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India’s experience two decades after the opening up of the insurance industry to private players has been reassuring, but more reforms are needed to create a vibrant market that can attract long-term funds and help the economy grow. Greater competition has helped drive down costs, improved services and given consumers a wider choice. But life insurance towers over non-life insurance. And, the Life Insurance Corporation (LIC) continues to be a dominant player with assets under management of about Rs 31lakh crore. For its corpus to be deployed optimally, the government must act on this year’s budget promise to divest a part of its holding in LIC through an IPO.
Investors and the insured will benefit, considering that LIC still accounts for nearly two-thirds of the new business premium. Listing will bring in transparency and accountability, boosting corporate governance. Premium payments lie on the books of insurers, and prudential norms require insurance companies to provide for more capital as premium collections rise. The government should raise foreign direct investment from 49% to 74% in insurance to allow foreign partners majority control. More investment will flow into underinsured India (with insurance penetration at 3.69% of the GDP).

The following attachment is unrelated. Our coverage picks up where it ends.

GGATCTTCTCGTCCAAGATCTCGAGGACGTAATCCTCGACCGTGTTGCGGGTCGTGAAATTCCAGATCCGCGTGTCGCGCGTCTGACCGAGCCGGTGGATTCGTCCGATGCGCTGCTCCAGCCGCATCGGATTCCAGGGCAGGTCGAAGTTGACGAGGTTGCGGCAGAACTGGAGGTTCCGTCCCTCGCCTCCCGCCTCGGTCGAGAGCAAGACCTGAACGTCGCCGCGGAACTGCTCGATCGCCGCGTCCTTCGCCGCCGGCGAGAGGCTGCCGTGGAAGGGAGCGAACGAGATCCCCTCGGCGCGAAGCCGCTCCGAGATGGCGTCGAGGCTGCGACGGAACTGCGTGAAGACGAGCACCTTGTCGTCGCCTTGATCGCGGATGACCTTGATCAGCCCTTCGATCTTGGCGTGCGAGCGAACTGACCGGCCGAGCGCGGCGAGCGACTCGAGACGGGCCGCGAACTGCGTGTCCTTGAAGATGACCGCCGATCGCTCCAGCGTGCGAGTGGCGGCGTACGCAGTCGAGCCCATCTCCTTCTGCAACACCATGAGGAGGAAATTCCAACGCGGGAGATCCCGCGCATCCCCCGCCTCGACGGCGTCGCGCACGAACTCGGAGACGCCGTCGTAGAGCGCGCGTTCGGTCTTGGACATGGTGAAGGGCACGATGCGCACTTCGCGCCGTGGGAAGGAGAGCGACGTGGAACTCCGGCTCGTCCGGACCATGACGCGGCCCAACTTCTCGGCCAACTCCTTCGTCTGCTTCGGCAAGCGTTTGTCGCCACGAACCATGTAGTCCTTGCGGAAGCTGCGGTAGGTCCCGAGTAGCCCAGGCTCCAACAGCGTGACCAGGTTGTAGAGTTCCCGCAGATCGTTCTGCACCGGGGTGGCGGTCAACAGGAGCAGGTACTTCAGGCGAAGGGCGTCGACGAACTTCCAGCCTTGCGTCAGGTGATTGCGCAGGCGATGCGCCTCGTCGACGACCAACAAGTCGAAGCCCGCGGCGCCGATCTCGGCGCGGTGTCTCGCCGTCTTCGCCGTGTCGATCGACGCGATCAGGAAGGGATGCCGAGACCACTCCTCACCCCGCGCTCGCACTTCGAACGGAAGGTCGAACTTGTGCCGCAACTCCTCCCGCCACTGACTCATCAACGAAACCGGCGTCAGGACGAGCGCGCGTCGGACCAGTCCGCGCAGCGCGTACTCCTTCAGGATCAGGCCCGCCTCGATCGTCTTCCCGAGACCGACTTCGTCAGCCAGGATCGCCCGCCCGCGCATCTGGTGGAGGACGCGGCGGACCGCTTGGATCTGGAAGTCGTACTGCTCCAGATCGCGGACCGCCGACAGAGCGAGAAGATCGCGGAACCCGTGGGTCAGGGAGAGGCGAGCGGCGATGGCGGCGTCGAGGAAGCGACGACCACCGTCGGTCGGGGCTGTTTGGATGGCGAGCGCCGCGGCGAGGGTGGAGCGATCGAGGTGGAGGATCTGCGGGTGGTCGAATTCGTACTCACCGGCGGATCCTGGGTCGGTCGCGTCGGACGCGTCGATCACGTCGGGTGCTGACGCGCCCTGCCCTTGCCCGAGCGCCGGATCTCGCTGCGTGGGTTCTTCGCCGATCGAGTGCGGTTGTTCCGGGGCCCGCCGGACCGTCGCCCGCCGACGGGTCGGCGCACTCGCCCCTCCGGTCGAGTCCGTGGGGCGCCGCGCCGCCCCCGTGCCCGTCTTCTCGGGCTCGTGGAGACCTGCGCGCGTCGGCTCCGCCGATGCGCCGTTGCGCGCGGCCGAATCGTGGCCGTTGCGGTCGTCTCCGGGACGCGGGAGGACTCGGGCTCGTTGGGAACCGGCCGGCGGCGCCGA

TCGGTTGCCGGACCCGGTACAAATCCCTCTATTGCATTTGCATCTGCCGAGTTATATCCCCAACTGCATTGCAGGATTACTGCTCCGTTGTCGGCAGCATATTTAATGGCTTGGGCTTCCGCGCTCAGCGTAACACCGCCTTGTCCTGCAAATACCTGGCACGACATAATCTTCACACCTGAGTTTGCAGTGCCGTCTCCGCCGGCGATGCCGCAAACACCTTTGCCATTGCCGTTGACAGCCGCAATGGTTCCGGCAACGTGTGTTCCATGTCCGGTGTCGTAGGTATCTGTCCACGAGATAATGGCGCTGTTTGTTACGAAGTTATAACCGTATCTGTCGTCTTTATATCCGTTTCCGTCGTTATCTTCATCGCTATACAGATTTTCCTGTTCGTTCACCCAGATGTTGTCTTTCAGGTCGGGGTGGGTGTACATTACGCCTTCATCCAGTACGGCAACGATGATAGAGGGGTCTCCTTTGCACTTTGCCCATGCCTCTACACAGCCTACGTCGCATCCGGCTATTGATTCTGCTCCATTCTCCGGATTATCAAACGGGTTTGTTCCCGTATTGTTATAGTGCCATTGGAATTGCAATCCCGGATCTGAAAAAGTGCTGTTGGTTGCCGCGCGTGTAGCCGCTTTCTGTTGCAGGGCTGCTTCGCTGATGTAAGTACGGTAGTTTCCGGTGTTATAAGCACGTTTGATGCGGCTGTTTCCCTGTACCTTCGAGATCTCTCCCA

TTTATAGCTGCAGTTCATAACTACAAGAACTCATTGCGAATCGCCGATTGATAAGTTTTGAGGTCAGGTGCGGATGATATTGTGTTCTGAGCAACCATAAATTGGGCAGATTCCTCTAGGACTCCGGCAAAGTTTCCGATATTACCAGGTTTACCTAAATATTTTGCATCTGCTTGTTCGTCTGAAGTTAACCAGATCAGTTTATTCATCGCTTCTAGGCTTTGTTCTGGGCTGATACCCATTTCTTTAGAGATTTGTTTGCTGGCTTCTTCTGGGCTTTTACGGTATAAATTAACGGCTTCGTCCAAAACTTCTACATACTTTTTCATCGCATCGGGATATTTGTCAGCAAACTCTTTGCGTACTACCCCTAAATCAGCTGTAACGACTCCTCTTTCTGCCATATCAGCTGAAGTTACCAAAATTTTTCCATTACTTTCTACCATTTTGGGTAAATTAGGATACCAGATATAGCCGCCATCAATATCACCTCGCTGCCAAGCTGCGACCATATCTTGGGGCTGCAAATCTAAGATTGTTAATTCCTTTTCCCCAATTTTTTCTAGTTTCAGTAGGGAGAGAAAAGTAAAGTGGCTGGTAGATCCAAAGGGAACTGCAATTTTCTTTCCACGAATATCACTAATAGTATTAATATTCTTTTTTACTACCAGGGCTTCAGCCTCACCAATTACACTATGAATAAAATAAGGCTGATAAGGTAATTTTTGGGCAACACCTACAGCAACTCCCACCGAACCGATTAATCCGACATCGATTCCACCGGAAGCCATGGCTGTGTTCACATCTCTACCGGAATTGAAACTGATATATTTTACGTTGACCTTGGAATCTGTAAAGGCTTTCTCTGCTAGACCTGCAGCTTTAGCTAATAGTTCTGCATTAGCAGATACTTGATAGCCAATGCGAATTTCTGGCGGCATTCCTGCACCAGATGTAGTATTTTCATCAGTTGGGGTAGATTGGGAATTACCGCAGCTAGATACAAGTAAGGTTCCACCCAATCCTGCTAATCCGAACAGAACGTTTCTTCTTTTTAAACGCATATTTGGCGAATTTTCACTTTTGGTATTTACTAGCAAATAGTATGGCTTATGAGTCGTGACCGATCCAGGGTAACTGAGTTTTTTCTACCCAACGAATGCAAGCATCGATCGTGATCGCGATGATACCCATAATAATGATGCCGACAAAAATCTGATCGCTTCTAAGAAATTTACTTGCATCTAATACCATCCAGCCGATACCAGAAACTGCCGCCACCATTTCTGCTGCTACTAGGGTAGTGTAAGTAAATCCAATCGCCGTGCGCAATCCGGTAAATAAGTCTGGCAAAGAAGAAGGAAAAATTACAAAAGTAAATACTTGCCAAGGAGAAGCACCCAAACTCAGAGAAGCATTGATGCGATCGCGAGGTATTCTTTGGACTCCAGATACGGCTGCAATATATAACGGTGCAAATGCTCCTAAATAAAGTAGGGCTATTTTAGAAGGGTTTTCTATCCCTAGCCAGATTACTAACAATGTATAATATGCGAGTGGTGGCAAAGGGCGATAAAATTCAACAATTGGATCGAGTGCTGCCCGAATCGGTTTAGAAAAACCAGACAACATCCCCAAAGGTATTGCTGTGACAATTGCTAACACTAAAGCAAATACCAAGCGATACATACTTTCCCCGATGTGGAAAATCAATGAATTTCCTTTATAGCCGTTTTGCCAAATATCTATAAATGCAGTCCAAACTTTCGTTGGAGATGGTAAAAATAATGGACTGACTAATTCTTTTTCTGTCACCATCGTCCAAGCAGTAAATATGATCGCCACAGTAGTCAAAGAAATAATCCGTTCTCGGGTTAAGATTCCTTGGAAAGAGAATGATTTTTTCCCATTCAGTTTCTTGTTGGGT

Despite the freedom from price controls in 2007, general insurance lags life insurance as a consumer who buys a non-life product perceives it as an expense. Non-life companies must improve their underwriting discipline and base their pricing on the assessment of risks. A market for catastrophe bonds must be created, to insure against natural calamities. Crop insurance must become market-oriented. Such reforms are essential to grow the non-life business and mitigate risk.
This piece appeared as an editorial opinion in the print edition of The Economic Times.